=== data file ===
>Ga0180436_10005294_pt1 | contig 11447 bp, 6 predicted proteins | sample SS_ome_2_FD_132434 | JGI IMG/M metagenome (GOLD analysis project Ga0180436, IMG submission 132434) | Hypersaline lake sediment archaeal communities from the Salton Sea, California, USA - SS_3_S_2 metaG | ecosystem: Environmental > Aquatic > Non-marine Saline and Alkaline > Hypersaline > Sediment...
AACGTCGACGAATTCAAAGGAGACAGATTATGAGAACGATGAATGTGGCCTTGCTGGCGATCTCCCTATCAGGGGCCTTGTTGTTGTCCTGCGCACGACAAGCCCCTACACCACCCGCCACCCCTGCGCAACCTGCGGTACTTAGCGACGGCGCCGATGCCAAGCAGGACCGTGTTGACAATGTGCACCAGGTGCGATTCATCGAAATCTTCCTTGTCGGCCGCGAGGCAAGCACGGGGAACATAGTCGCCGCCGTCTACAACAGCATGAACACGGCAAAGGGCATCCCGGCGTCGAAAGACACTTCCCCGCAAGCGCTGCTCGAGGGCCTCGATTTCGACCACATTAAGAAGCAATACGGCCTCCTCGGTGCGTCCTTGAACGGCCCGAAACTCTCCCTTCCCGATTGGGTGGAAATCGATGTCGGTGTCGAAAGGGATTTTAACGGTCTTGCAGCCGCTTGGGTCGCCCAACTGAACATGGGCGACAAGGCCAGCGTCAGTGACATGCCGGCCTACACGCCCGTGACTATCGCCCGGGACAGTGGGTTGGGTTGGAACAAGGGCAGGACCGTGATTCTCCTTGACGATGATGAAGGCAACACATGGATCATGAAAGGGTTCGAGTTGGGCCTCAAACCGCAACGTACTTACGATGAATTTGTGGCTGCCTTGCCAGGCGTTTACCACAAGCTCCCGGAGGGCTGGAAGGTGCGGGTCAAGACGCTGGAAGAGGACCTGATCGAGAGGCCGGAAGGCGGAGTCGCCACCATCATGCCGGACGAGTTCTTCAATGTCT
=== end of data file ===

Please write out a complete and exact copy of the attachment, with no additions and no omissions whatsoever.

>Ga0180436_10005294_pt1 | contig 11447 bp, 6 predicted proteins | sample SS_ome_2_FD_132434 | JGI IMG/M metagenome (GOLD analysis project Ga0180436, IMG submission 132434) | Hypersaline lake sediment archaeal communities from the Salton Sea, California, USA - SS_3_S_2 metaG | ecosystem: Environmental > Aquatic > Non-marine Saline and Alkaline > Hypersaline > Sediment...
AACGTCGACGAATTCAAAGGAGACAGATTATGAGAACGATGAATGTGGCCTTGCTGGCGATCTCCCTATCAGGGGCCTTGTTGTTGTCCTGCGCACGACAAGCCCCTACACCACCCGCCACCCCTGCGCAACCTGCGGTACTTAGCGACGGCGCCGATGCCAAGCAGGACCGTGTTGACAATGTGCACCAGGTGCGATTCATCGAAATCTTCCTTGTCGGCCGCGAGGCAAGCACGGGGAACATAGTCGCCGCCGTCTACAACAGCATGAACACGGCAAAGGGCATCCCGGCGTCGAAAGACACTTCCCCGCAAGCGCTGCTCGAGGGCCTCGATTTCGACCACATTAAGAAGCAATACGGCCTCCTCGGTGCGTCCTTGAACGGCCCGAAACTCTCCCTTCCCGATTGGGTGGAAATCGATGTCGGTGTCGAAAGGGATTTTAACGGTCTTGCAGCCGCTTGGGTCGCCCAACTGAACATGGGCGACAAGGCCAGCGTCAGTGACATGCCGGCCTACACGCCCGTGACTATCGCCCGGGACAGTGGGTTGGGTTGGAACAAGGGCAGGACCGTGATTCTCCTTGACGATGATGAAGGCAACACATGGATCATGAAAGGGTTCGAGTTGGGCCTCAAACCGCAACGTACTTACGATGAATTTGTGGCTGCCTTGCCAGGCGTTTACCACAAGCTCCCGGAGGGCTGGAAGGTGCGGGTCAAGACGCTGGAAGAGGACCTGATCGAGAGGCCGGAAGGCGGAGTCGCCACCATCATGCCGGACGAGTTCTTCAATGTCT